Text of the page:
Have You Heard the Buzz? It’s World Bee Day!

By this point in the year, I’m sure you’ve seen a bee or two buzzing along from one flower to the next, gathering their food of nectar and pollen to take back to their beehive. Fun Bee Fact: There are over 450 species of bees in Missouri. Worldwide, there are 20,000! That’s a lot of bees!

Out of 450 bees local to Missouri, can you guess which bee is not native?

Image of bee on a flower If your guess is the honeybee, you would be correct!  Honeybees were brought to the United States during the 1600s from Europe and are now commonly found in Missouri.

Other bees local to Missouri include Bumblebees, carpenter bees, and leafcutter bees. Each species of bee has a different role, but they all play a big role in our environment.  Take a look at this guide by the Dept of Conservation and the St Louis Zoo to learn about the variety of bees we have.  

So what is it with all this bee buzzzzzz today?

May 20 is World Bee Day. While their stings can hurt (ouch) they are an important part of our ecosystem. What are bees exactly? Bees are insects that are pollinators. They carry pollen on their legs to and from each flower. Because of this pollination, we have beautiful Missouri flowers and a variety of fruits and vegetables in our garden. According to NRDC, one in three bites of the food we eat is the result of the pollination of bees.

Colony Collapse Disorder is the term given to beehives when the majority of the colony suddenly dies, leaving behind a few immature bees to fend for themselves. Inevitably, we lose the colony, and in turn, the bees’ ability to provide much-needed pollination. Some examples of potential causes of Colony Collapse Disorder include pollution and loss of habitat.

Batch of tomatoes
Tomatoes come from the pollination of bees!

World Bee Day is a day where we can support all the wonderful things our bees do for our ecosystem. I recommend enjoying the day from a distance (unless you are a beekeeper), but there are many ways to celebrate our bees.

How can we support our bee friends? 

Buy local honey

Support a local vendor and buy some fresh honey. Check online to find a local vendor near you. Visiting a farmer’s market is also a great way to find a local beekeeper.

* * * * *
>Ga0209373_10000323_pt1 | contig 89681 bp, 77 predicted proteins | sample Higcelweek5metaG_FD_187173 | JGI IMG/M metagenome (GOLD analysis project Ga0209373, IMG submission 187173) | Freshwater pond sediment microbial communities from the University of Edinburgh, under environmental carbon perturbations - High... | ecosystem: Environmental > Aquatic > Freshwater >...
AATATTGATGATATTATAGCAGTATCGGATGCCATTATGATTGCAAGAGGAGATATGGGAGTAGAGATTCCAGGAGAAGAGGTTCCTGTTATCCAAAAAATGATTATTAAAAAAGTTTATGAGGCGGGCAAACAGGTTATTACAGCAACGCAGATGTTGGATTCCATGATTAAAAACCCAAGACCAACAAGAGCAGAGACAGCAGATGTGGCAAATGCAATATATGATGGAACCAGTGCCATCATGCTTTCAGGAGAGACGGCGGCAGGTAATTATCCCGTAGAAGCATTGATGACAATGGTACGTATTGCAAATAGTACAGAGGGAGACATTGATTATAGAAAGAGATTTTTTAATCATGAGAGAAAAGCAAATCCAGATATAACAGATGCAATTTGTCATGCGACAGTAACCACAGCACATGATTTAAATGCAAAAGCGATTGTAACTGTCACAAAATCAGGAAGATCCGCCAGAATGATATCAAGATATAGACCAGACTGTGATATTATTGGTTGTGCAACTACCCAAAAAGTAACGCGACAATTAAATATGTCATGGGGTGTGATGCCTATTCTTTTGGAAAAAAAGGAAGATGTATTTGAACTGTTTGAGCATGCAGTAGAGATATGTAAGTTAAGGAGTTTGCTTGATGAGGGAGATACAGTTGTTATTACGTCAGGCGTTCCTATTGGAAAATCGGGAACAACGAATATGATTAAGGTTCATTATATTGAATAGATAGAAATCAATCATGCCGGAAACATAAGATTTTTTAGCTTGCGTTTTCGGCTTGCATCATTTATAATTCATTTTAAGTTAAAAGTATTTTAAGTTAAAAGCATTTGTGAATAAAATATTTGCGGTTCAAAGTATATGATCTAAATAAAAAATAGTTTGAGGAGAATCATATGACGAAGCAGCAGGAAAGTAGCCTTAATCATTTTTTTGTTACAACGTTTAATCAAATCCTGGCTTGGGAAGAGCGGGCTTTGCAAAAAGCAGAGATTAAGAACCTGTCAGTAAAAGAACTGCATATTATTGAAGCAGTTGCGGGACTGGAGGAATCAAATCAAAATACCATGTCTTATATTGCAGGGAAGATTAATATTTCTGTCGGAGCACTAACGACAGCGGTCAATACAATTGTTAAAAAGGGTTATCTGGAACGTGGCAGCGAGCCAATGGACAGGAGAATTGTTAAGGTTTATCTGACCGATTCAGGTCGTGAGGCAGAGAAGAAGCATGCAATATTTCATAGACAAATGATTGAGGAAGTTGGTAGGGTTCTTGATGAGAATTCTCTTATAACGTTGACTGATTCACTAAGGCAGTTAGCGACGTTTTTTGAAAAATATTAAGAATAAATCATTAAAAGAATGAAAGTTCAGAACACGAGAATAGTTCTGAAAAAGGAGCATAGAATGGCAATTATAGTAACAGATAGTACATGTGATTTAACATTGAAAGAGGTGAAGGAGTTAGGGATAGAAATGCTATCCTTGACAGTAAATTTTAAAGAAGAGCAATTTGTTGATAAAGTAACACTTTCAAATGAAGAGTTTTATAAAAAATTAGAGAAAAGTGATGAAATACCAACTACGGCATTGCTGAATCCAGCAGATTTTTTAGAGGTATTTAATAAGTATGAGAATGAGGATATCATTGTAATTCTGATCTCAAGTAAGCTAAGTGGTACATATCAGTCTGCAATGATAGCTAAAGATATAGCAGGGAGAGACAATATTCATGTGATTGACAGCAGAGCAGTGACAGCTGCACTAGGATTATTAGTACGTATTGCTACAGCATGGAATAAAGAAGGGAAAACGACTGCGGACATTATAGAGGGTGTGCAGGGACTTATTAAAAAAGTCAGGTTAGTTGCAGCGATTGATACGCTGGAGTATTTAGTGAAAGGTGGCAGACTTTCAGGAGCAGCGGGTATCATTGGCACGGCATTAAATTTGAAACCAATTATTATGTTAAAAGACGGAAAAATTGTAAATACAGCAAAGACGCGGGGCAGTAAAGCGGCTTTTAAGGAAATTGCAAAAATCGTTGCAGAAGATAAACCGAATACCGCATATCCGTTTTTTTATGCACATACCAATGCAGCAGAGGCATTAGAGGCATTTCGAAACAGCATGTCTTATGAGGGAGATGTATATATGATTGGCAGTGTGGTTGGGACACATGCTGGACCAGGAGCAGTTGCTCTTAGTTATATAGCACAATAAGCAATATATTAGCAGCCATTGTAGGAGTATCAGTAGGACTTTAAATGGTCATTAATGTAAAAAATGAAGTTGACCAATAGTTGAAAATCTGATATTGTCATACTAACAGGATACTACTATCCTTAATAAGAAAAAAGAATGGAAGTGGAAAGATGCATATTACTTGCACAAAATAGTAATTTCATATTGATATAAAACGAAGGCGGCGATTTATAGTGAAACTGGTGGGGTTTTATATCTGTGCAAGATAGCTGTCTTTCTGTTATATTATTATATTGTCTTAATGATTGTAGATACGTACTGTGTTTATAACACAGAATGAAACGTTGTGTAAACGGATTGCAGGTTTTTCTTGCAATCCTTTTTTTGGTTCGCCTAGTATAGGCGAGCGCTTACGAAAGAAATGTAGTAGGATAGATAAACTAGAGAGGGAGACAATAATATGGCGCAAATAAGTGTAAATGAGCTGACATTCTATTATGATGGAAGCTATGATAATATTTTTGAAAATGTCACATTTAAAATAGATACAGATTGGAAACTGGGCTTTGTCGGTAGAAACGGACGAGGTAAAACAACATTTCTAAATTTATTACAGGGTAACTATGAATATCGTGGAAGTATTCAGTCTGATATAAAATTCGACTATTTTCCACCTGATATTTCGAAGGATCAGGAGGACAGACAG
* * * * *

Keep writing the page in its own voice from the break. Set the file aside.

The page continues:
Plant native flowers and trees

Take a walk around your neighborhood and see what plants are in the area. Can you identify which ones are native or invasive? Then, if you are able, plant some native greenery. Make sure you plant something sustainable and can thrive in that environment. Kids will have fun getting their hands dirty and learning about each plant.

Create a bee bath

Fill up a bowl or a bird bath with water. Add stones and rocks until they break the surface. This will give the bees a place to land and drink. Feel free to make this a creative project or as simple as you’d like. Kids will enjoy pouring the water and adding in rocks.

Read and learn about Bees

DBRL has many bee books to discover. Below are a couple I recommend.

book cover of "If Bees Disappeared" by Lily Williams

If you wanted to see what would happen without the beloved honeybee population, this would be the book for you. “If Bees Disappeared” by Lily Williams describes the life of the honeybee. How, because the honeybee is more efficient than the wind in pollinating multiple plants and flowers, we are able to have the variety of fruits that we have today.

Book cover of "Beehive" by Jorey Hurley

Beehive” by Jorey Hurley is an adorable picture book that truly captures the life of a bee with only one word per page. A great read for littles!

Try out these activities to celebrate the impact the bees have on us. Eat a salad from a fresh garden, create a bee bath or read a book from the library. There are so many wonderful choices to choose from to support our bees.